Understanding techno music history is all well and good, but what if you want to start producing your own techno tracks. Here’s our top five tips for essential elements every techno track needs. Each of these elements plays a crucial role across various techno genres, shaping their unique sound, and recognizing these elements is key to understanding the nuances of those techno genres.
One of the most ubiquitous sounds in techno is the deep bass line. The “reese” bass sound was created by Detroit’s kevin Saunderson and first made an appearance in the 1988 track “Just Want Another Chance”. Variations of this sound can be heard throughout techno history. Check out DK8’s “Murder was the Bass” and Laurent Garnier’s “Man With the Red Face” for more reese bass anthems.
Tight and crispy hats are core to the groove of a lot of many types of popular techno music. Check out A GUy Called Gerald’s classic UK techno anthem “Voodoo Ray” for that legendary 909 closed hat sound. Also fire up Plastikman’s “Fuk” to hear thos crispy hats pushed to their absolute limit.
Lush deep pads are synonymous with many different techno artists over the years, especially for those working in the deeper end of the genre. Many DJ’s still drop tracks like 808 State’s “Pacific State” or Underworld’s “Dark and Long (Dark Train)”, that feature some of the most amazing vivid pads sounds in popular techno music.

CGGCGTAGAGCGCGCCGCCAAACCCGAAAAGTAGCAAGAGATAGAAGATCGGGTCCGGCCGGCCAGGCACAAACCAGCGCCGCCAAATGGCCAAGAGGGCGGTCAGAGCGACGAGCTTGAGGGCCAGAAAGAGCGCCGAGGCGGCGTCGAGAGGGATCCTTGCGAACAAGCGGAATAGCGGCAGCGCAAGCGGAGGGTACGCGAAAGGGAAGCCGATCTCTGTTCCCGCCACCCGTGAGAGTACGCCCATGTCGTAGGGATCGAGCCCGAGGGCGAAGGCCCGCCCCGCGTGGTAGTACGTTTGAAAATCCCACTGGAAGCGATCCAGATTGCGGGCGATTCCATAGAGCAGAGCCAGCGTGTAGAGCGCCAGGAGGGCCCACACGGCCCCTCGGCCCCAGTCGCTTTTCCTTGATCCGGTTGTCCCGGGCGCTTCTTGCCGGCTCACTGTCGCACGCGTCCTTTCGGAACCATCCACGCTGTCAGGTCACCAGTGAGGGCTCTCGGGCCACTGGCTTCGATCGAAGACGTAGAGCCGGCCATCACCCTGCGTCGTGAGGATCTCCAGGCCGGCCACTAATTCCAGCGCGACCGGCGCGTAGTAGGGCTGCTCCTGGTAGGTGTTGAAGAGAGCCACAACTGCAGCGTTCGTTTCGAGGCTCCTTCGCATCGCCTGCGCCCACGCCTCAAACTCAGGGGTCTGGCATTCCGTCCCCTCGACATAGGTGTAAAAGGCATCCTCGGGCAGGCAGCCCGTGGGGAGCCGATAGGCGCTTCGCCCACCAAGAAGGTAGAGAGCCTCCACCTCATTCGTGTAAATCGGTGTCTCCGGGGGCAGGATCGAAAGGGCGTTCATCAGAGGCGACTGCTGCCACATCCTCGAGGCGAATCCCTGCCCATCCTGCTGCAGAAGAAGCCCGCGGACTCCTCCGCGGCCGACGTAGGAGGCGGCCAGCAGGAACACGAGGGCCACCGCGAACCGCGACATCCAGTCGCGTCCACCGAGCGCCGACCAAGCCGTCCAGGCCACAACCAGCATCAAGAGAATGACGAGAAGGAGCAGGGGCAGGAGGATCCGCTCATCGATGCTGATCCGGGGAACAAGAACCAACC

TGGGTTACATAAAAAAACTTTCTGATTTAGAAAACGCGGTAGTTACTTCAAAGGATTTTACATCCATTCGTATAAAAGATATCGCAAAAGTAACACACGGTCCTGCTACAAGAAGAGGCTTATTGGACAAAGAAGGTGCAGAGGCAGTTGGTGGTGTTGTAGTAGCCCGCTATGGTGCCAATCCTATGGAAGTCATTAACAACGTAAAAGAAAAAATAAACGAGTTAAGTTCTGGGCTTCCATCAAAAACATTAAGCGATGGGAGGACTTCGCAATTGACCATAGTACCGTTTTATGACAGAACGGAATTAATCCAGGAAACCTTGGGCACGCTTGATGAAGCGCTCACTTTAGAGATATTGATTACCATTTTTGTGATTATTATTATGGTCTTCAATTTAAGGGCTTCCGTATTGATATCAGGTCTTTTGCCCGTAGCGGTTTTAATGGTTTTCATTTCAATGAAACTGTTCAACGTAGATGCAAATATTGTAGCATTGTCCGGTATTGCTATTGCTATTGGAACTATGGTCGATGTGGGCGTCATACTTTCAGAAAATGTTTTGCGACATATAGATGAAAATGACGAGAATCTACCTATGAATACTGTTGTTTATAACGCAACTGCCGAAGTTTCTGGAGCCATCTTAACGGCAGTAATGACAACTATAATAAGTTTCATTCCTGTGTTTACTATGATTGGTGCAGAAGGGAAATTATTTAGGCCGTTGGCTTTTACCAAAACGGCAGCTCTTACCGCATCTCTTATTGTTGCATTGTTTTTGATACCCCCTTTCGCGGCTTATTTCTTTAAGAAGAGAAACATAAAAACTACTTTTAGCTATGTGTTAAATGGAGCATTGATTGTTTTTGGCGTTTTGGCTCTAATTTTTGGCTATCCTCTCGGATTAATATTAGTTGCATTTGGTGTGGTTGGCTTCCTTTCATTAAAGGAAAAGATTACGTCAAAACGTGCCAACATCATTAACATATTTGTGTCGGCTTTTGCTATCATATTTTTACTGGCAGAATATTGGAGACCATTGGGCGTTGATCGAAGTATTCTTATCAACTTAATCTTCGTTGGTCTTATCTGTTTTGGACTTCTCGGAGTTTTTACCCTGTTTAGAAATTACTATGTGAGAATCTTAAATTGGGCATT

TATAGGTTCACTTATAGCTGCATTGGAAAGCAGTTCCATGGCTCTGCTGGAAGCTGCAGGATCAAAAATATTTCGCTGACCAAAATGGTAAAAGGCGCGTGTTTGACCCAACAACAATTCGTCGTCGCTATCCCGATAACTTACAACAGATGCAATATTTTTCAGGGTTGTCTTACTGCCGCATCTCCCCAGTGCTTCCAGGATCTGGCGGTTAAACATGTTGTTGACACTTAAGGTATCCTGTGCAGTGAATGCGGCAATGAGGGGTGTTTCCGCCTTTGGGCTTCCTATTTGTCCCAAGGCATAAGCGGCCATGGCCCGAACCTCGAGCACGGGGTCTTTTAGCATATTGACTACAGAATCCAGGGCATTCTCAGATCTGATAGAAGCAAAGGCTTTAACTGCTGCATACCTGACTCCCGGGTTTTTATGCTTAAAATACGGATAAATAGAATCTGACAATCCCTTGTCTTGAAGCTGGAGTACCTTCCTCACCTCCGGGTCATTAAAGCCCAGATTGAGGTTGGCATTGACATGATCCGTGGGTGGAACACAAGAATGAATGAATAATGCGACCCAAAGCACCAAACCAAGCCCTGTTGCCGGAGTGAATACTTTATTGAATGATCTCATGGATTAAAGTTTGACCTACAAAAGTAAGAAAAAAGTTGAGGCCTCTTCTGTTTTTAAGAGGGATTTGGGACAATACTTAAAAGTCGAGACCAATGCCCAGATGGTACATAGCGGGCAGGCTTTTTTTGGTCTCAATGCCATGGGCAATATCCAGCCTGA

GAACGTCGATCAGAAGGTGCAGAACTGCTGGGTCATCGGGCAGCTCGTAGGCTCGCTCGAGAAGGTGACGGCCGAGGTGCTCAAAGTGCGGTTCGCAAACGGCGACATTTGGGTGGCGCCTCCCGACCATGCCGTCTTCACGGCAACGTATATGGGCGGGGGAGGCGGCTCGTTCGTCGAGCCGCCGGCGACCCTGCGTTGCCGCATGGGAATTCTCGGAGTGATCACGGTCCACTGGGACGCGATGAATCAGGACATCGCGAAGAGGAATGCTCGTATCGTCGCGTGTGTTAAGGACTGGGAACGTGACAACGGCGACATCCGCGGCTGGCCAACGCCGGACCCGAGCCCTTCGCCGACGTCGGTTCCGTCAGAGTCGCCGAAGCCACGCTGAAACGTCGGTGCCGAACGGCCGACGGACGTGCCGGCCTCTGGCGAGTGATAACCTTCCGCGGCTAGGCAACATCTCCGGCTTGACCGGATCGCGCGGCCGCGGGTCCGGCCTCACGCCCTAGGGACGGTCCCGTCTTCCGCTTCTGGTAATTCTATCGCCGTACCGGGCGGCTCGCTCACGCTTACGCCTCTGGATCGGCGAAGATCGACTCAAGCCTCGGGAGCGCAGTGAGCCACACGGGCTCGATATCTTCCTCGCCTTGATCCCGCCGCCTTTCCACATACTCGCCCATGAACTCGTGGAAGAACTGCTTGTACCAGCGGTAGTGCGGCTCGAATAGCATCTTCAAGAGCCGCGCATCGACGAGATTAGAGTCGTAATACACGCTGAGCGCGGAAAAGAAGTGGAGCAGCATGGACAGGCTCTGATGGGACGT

For many different sub genres of techno, the hook of the track comes from repetitive synth lines that flow through the tune. Grab any early Aphex Twin track from volume one of the Ambient Works series, to find some of the most emotive synth lines you’ll hear. Start with the classic track “Pulsewidth”, and go from there.
The use of effects in producing wide screen techno anthems is absolutely essential. A carefully tweaked effect can turn simple vocal samples or synth lines into spacy masterpieces that will destroy any dancefloor. Check out Slam’s use of filters and delays on the synths in their classic techno track “Positive Education”. All types of techno music benefit from the careful use of effects.
Influence on modern music
So we’ve had a look at what techno music is, from both an historical and production point of view, but the influence of many techno genres across popular music is also worth diving into. For example, in the 90’s, forward thinking pop stars like Madonna enlisted techno producers to work on their records. Willam Orbit produced Madonna’s classic Ray of Light album, resulting in one of her biggest hits to date, and introducing his form of progressive techno production to the mainstream. Bands like The Prodigy, Underworld and The Chemical Brothers brought their own brand of techno to mainstream audiences with massive hit albums and headline shows at the biggest festivals in the world.
Top 3 techno music artists